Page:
Given the pattern of their lives, it isn’t hard to imagine what happened next.
Page, now a State Farm insurance agent, led the Scott County Middle School program prior to becoming Great Crossing’s first-ever head coach.
One of his mainstays from 2016 to 2018 was a second-generation SC athlete named Micah Glenn.
“Ain’t that cool?” the elder Glenn asked. “I think it’s pretty neat, really. And he’s a good guy.”
Which is a good thing, because the two can’t seem to escape each other.
Between the end of the last school year and the start of summer basketball, Page went out to dinner on consecutive weekends and found Glenn sitting at the table. He found out later that another lifelong friend, SCHS athletic hall of famer and Franklin County boys’ basketball coach Tony Wise, set it up.
“That’s one great thing about it. We’re very cordial,” Page said. “Obviously when we play each other, we want to beat each other. That goes without saying.”
Scott County and Great Crossing saw each other multiple times in abbreviated summer games, with Glenn and the Cardinals earning bragging rights in hard-fought battles.
Their only scheduled scrap this winter will be on Valentine’s Day.
“It will be friendly, but then again, when it goes up, you want to beat them as bad as you want to beat anybody,” Glenn said before hesitating for a moment.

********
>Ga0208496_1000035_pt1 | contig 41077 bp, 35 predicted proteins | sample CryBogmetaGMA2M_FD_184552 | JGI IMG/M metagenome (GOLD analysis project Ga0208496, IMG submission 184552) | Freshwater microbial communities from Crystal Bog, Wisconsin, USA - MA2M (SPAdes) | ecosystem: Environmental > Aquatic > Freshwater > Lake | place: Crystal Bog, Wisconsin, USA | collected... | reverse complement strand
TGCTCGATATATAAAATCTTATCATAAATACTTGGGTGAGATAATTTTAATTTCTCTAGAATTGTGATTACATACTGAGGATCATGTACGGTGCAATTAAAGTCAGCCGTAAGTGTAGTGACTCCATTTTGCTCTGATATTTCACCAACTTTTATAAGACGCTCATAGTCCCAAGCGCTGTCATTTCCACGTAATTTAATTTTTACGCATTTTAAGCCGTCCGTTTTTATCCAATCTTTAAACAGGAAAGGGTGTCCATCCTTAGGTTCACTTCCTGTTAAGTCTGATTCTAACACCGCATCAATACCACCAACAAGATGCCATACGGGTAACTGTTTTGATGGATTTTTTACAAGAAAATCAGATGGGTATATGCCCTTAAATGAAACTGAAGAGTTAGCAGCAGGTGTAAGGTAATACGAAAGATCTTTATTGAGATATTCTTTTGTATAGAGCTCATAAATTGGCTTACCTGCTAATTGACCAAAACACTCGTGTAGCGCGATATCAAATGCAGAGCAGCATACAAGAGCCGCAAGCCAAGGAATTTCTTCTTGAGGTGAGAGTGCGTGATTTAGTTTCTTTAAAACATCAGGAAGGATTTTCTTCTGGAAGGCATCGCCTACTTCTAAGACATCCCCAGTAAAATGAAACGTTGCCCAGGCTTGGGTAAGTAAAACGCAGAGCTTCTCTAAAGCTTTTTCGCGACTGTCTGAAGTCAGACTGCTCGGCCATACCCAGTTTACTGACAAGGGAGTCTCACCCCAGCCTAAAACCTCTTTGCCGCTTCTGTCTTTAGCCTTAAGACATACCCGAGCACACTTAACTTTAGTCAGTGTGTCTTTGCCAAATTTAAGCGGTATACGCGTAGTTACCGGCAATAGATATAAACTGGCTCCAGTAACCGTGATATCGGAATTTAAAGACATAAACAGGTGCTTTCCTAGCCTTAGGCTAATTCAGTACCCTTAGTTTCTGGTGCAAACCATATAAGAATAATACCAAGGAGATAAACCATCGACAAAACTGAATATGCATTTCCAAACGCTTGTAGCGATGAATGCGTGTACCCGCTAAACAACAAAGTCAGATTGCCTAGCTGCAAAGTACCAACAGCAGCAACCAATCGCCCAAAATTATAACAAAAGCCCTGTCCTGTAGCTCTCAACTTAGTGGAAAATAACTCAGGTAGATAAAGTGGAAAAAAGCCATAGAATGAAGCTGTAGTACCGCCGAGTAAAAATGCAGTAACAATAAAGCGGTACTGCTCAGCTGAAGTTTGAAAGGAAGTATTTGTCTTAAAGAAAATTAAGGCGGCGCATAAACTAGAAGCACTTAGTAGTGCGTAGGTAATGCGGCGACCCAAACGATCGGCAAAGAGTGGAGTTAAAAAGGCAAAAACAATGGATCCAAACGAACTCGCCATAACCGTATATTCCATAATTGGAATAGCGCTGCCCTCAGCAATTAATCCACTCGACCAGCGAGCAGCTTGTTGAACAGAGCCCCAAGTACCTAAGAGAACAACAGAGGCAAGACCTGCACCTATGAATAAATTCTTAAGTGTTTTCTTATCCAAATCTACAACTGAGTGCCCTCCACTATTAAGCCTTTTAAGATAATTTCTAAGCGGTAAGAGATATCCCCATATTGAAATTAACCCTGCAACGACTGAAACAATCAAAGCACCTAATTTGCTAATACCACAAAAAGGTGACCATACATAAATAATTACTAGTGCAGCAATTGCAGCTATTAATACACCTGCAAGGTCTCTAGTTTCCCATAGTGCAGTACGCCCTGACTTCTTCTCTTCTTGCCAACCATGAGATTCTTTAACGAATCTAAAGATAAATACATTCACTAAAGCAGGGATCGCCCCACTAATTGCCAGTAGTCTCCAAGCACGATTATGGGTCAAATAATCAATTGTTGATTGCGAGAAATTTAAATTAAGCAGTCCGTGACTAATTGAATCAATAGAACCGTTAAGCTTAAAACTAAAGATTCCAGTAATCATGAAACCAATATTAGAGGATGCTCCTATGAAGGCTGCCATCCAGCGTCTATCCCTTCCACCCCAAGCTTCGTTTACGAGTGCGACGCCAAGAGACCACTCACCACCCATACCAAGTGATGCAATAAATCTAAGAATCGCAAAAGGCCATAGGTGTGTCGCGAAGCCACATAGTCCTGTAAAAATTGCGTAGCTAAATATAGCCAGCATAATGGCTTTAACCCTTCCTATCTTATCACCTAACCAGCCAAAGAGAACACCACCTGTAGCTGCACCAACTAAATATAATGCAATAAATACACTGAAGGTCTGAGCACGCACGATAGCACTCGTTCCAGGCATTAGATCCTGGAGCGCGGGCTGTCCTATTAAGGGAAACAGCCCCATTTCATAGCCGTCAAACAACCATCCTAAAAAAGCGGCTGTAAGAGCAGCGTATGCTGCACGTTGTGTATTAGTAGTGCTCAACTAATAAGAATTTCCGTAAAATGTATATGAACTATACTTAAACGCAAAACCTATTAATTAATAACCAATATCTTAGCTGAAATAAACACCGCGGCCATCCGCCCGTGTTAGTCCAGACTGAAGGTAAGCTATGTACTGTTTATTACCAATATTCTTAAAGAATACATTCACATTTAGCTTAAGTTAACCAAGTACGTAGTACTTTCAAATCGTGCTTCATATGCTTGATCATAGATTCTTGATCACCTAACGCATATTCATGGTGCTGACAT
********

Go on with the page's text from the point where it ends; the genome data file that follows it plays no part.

“Well, maybe not more than [Lexington] Catholic.”
As the playing field levels and the rivalry grows more intense, even with the teams playing in different districts, Page covets at least one additional showdown every season.
“I hope we play each other in the Toyota Classic finals every year,” he said. “If we have to play, we hope it’s not in the third, fifth or seventh place game. That would be a great Saturday night of every Toyota Classic for us to play them.”
Given the parallel and perpendicular lives the two leaders have lived to this point, it’s hard to imagine that not happening.
Kal Oakes can be reached via email at email@example.com.